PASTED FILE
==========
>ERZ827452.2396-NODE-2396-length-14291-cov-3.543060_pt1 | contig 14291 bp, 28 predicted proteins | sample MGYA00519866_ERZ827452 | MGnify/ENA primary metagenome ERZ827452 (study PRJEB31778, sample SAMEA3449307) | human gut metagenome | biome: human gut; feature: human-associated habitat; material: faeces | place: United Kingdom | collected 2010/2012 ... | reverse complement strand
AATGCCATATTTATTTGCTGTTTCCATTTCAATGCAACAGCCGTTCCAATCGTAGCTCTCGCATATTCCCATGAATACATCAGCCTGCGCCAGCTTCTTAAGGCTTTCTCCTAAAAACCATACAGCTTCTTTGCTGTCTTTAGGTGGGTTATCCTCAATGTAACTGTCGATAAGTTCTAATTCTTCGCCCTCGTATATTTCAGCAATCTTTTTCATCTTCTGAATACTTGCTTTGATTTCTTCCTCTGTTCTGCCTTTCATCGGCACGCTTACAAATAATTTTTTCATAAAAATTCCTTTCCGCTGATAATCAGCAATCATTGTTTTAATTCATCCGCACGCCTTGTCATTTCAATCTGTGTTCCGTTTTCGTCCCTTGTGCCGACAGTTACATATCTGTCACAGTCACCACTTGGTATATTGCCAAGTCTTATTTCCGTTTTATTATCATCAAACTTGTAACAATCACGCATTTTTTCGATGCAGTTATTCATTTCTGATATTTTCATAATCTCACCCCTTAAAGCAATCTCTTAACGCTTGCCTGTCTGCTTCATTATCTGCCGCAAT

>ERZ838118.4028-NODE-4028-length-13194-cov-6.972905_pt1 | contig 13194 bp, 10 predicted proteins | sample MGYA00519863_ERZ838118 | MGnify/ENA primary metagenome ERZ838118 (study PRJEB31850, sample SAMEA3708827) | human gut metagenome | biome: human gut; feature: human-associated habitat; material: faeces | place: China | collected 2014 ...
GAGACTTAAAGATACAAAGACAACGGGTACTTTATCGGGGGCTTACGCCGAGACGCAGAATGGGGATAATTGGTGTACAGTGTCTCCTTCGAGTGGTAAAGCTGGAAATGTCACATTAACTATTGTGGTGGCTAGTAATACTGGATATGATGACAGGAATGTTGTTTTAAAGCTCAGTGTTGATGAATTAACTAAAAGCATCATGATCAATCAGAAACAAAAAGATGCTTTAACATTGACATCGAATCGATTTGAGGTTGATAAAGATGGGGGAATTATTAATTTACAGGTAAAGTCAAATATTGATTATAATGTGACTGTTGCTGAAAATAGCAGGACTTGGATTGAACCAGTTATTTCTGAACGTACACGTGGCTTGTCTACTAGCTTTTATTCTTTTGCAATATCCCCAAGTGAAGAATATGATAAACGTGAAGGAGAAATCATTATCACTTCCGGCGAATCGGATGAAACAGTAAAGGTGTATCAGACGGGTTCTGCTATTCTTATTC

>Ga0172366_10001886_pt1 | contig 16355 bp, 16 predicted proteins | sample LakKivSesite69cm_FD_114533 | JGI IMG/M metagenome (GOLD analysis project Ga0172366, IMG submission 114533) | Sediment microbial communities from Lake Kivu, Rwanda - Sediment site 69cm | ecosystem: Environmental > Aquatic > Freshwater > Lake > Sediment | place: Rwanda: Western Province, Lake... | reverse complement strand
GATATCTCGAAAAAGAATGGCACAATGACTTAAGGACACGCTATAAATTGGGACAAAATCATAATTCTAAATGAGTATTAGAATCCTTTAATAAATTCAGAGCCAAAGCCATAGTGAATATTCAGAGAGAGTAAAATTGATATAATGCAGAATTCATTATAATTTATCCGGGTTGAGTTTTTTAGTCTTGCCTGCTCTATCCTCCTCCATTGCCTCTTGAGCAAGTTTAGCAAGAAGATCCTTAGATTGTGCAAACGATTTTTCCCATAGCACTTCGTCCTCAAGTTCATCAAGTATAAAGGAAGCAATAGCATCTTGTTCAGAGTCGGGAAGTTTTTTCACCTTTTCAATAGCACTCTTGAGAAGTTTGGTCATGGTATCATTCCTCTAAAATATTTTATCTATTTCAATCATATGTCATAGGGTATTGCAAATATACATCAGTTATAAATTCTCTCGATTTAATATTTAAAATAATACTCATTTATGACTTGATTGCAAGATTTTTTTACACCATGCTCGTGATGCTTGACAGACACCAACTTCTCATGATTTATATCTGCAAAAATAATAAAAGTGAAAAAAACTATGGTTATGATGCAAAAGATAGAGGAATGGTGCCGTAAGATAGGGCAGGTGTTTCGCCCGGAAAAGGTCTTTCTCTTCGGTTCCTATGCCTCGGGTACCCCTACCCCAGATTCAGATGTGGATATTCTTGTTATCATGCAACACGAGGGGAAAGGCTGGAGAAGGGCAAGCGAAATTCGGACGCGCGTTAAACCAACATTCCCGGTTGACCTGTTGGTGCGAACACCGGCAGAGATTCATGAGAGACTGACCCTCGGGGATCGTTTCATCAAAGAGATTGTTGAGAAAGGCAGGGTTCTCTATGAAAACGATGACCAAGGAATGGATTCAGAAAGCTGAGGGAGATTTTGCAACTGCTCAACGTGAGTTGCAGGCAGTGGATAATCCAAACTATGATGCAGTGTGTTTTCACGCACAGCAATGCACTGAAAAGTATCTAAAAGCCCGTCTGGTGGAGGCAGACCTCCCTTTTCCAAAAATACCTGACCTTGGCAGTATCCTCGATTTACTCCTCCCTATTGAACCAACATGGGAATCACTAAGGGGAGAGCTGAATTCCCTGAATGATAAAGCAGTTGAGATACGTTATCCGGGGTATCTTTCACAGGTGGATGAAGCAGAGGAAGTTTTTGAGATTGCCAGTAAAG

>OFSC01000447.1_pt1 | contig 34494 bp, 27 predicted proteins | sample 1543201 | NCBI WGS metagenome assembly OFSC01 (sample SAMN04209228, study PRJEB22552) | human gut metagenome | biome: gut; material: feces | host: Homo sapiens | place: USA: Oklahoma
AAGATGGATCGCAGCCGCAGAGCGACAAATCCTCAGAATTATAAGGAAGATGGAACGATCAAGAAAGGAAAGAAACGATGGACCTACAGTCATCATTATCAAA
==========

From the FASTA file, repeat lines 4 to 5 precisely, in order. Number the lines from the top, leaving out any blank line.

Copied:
GAGACTTAAAGATACAAAGACAACGGGTACTTTATCGGGGGCTTACGCCGAGACGCAGAATGGGGATAATTGGTGTACAGTGTCTCCTTCGAGTGGTAAAGCTGGAAATGTCACATTAACTATTGTGGTGGCTAGTAATACTGGATATGATGACAGGAATGTTGTTTTAAAGCTCAGTGTTGATGAATTAACTAAAAGCATCATGATCAATCAGAAACAAAAAGATGCTTTAACATTGACATCGAATCGATTTGAGGTTGATAAAGATGGGGGAATTATTAATTTACAGGTAAAGTCAAATATTGATTATAATGTGACTGTTGCTGAAAATAGCAGGACTTGGATTGAACCAGTTATTTCTGAACGTACACGTGGCTTGTCTACTAGCTTTTATTCTTTTGCAATATCCCCAAGTGAAGAATATGATAAACGTGAAGGAGAAATCATTATCACTTCCGGCGAATCGGATGAAACAGTAAAGGTGTATCAGACGGGTTCTGCTATTCTTATTC

>Ga0172366_10001886_pt1 | contig 16355 bp, 16 predicted proteins | sample LakKivSesite69cm_FD_114533 | JGI IMG/M metagenome (GOLD analysis project Ga0172366, IMG submission 114533) | Sediment microbial communities from Lake Kivu, Rwanda - Sediment site 69cm | ecosystem: Environmental > Aquatic > Freshwater > Lake > Sediment | place: Rwanda: Western Province, Lake... | reverse complement strand